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Jose Raul Capablanca vs Miguel Najdorf
Margate (1939), Margate ENG, rd 3, Apr-14
Nimzo-Indian Defense: Classical. Noa Variation (E34)  ·  1/2-1/2
ANALYSIS [x]

FEN COPIED

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Kibitzer's Corner
May-29-03  tud: How about 20f5. It seems like Capablanca missed the opportunity here.
May-29-03  drukenknight: no I dont think so; black is behind in material so he wants to attack the K. so 20 f5 Qe3+ 21 Qe3 Qc1+ 22 Qd1 QxQ 23 KxQ then either the B or a R gives check.

Yes black is only down by one pawn, no big deal but that is when you should rely on theory as much as possible, becuase the game is so close.

If theory is true (that black should attack after he lost the e pawn) then maybe he should play Qh6 on move 18 not 19.

That is how minor mistakes can be at this level. I dont know for sure if that was mistake but just off the top it might be...

May-30-03
Premium Chessgames Member
  Calli: Why didn't Capa win this game a pawn up? Putting the rook out of play with Rxh6 and Rh5 would seem to be the culprit. Maybe he should give up the exchange at that point with 26.bxc5 gxh6 27.e5 etc. What do you think?
Feb-09-06  Resignation Trap: <Calli> <<Why didn't Capa win this game a pawn up?>>

Perhaps Najdorf can answer this. This is what he wrote in 1969 about this game:

"Vain and proud as I was, I thought I had 'made it' as a chessplayer because I had a chance to do battle with an acknowledged chess genius. Under the sway of my emotions, I came out with my prepared opening; Capablanca meanwhile was totally relaxed. Two very pretty women were following his actions as if mesmerized. Without ever taking his eyes off them for long, he built up a commanding initiative. My position went steadily downhill, and the most galling thing for me was the sense of being disdained and made a fool of. In my desperation I tried reminding myself: 'Being beaten by Capablanca isn't a calamity. It's an honor just to have sat opposite him at a chessboard.' Yet I couldn't shake off the feeling of humiliation. 'To hell with chess,' I thought. 'I'm going to devote myself to other things. I'm going to invent a <new> game.' With my head spinning, I set a trap, and Capablanca, true to his usual practice, made his reply without thinking for very long. Luckily for me it was an oversight, and he was soon forced to give up some material. Immediately he offered a draw. I refused."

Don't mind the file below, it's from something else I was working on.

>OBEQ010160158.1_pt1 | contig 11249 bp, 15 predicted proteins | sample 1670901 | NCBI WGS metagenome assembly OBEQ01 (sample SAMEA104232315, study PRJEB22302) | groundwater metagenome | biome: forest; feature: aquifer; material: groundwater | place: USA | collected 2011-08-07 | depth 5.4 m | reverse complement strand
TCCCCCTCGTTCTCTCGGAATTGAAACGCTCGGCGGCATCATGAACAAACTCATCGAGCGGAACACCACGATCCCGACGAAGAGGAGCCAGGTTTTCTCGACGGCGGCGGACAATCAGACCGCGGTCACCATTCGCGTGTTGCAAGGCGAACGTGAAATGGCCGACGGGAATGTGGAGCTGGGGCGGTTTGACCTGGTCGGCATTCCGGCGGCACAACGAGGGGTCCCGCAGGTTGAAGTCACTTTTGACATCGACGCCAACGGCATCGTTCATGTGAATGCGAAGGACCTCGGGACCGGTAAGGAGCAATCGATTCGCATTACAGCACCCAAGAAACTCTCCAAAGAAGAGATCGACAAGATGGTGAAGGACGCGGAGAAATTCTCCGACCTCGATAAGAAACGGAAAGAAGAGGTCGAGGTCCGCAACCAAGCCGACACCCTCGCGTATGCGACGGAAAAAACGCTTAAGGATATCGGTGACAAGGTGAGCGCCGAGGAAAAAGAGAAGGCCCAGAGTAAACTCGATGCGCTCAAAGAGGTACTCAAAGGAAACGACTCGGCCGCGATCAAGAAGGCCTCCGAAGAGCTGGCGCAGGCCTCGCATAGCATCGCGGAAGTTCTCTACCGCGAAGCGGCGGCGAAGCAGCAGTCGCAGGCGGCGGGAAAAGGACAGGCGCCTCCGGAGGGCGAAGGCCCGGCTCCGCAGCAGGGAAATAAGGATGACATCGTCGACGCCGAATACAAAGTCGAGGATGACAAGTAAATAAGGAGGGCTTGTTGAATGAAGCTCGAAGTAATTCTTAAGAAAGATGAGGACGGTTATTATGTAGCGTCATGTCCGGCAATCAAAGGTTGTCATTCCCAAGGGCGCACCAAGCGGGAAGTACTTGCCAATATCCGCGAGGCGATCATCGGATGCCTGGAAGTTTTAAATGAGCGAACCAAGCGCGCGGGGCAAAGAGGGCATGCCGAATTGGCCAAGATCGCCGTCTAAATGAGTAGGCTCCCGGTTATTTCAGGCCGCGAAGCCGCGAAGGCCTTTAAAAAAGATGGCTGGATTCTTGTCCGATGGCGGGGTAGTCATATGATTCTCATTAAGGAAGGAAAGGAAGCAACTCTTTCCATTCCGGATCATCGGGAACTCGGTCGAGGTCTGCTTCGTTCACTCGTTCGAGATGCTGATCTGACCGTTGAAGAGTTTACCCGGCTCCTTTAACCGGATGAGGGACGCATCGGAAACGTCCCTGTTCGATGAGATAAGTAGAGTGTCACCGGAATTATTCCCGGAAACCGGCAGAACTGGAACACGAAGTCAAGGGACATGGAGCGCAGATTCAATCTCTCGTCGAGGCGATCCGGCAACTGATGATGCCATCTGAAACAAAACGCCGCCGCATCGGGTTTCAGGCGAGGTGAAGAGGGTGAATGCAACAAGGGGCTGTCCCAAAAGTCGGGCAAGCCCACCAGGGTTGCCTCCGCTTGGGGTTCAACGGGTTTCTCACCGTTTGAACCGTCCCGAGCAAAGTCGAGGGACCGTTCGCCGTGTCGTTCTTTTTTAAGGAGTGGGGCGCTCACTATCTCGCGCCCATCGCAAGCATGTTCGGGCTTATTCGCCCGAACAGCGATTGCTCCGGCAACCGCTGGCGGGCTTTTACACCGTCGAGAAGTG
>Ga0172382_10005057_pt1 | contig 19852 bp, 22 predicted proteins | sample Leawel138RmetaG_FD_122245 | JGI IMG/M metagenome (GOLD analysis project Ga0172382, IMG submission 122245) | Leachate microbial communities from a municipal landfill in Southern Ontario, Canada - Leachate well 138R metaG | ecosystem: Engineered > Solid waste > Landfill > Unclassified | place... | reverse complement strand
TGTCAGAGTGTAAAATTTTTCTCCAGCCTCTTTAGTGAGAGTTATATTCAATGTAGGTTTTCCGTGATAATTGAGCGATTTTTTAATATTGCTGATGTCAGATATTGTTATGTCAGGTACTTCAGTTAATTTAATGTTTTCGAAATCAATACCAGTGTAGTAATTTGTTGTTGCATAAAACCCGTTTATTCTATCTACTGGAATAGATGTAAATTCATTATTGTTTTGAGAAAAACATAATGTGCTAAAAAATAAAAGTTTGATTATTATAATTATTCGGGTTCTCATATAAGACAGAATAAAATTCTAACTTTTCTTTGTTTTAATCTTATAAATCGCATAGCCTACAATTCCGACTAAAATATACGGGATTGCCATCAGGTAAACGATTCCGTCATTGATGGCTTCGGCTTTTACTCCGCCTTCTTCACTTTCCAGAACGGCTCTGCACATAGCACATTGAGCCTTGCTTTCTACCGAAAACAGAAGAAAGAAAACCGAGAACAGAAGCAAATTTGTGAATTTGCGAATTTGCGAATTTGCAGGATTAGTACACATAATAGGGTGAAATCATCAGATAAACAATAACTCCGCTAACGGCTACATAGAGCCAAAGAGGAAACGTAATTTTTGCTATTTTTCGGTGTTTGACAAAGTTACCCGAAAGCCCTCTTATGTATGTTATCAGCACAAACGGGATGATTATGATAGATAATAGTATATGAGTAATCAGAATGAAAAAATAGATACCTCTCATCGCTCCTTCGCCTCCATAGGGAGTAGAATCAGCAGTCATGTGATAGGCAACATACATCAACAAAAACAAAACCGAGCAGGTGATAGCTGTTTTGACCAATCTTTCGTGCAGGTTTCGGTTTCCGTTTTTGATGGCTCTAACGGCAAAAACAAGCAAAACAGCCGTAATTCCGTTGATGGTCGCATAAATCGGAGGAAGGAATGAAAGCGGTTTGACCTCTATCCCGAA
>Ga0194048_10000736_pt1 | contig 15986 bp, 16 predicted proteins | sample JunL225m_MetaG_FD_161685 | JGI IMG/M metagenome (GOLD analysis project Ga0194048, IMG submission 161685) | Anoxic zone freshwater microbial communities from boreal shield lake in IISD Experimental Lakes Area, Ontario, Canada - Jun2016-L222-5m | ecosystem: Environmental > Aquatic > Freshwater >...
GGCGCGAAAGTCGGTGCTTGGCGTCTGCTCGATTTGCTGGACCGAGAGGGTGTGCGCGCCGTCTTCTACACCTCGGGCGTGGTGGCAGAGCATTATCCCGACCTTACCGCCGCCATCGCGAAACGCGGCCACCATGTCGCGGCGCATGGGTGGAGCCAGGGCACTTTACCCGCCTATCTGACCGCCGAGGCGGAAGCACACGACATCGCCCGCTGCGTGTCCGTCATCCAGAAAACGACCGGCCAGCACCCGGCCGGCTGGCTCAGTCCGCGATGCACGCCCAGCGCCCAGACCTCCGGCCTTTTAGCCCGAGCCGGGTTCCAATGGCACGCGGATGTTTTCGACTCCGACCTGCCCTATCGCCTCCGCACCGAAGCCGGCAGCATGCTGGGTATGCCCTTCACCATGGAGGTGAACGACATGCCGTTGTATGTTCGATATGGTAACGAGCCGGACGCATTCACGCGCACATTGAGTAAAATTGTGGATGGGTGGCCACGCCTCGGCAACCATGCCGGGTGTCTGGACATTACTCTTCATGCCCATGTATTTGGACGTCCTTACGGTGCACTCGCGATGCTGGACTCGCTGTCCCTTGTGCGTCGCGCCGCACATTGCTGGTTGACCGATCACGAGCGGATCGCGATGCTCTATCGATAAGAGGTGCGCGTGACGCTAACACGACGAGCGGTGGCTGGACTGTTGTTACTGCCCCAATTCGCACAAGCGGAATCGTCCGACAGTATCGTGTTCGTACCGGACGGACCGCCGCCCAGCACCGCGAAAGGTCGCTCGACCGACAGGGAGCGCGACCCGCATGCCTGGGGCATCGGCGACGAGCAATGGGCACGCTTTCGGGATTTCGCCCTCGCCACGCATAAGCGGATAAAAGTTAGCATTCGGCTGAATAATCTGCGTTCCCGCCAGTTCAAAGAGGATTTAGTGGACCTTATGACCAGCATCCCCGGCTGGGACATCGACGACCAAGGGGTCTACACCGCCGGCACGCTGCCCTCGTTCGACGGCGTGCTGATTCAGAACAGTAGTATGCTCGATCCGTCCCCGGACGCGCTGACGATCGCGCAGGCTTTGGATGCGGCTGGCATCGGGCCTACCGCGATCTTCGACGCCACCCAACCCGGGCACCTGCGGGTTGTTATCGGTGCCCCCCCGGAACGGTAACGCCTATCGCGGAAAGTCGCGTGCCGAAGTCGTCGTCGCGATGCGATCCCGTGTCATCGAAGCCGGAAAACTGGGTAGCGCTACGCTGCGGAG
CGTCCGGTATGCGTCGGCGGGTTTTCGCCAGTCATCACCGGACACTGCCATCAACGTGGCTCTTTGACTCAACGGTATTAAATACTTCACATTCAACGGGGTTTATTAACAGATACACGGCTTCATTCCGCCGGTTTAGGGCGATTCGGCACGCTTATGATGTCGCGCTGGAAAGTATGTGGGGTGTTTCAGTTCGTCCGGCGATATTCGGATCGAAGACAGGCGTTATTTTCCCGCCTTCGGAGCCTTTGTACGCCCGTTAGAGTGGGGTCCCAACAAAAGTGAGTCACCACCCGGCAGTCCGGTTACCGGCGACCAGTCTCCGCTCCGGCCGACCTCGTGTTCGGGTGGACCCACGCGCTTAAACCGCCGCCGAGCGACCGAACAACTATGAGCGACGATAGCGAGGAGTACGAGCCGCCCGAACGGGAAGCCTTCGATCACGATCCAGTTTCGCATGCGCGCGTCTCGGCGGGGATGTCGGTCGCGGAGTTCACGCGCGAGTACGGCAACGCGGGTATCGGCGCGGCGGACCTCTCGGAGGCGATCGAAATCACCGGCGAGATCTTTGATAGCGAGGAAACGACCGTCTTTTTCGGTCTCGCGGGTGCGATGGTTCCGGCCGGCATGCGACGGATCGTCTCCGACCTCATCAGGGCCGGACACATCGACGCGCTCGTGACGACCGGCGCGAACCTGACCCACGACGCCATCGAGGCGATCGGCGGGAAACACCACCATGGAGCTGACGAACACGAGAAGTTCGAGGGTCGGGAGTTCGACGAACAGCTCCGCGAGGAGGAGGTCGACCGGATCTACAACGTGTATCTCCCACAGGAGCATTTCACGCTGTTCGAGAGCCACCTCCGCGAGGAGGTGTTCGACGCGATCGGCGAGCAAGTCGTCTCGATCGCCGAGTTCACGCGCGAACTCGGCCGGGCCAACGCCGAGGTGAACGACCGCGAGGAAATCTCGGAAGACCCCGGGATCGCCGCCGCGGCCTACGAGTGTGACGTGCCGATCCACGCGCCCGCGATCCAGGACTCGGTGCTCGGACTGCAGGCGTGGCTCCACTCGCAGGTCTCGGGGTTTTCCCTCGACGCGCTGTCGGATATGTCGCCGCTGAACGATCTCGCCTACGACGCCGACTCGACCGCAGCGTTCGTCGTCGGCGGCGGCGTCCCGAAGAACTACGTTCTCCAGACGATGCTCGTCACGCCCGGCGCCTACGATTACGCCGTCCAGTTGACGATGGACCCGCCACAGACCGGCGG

When Najdorf declined the Cuban's offer with only one minute left on his clock for 17 moves, the word spread like wildfire among the spectators: "That man's mad or a genius!" ("Nowadays we know that he's both!"- Max Euwe )

As a result of some further errors the game ended in a draw after all. At the time, Najdorf thought: "It's a triumph to draw with Capablanca of all players, but I'm damned if I don't owe it to those two women who've been devouring him with their eyes."

Feb-09-06
Premium Chessgames Member
  Jim Bartle: Great story.
Jul-17-08  DiscoJew: Resignation Trap
Great story!!!Both obvios gentlemen and all around PIMP's of there day. I would have sat right there and tried getting both those girls right from Capa, Najdorf could help. I WOULD share. My play is elevating itself to a type of Najdorf-Capa esque sorta thing so this story had special meaning for me. Clifford G in Oz B Tell me ya found this one man!!
Jun-10-09  WhiteRook48: Capablanca must be in love...
Jun-10-09  visayanbraindoctor: Capablanca was probably in love with all pretty women. I wonder if the stereotype of the suave Latin lover began with him?

BTW, Najdorf's remarkable story has similarities with the masters who actually had the opportunity to play Capablanca. They all regarded his chess abilities with the highest esteem.

Mar-15-11  ughaibu: What was the time limit?
Jul-12-15  Zonszein: 8:30PM!

Otherwise Capablanca would be late to his rendez-vous galant And he hated that

Dec-16-18
Premium Chessgames Member
  keypusher: <I wonder if the stereotype of the suave Latin lover began with him?>

To quote Wreck-It Ralph, “Ha!...and, no.”

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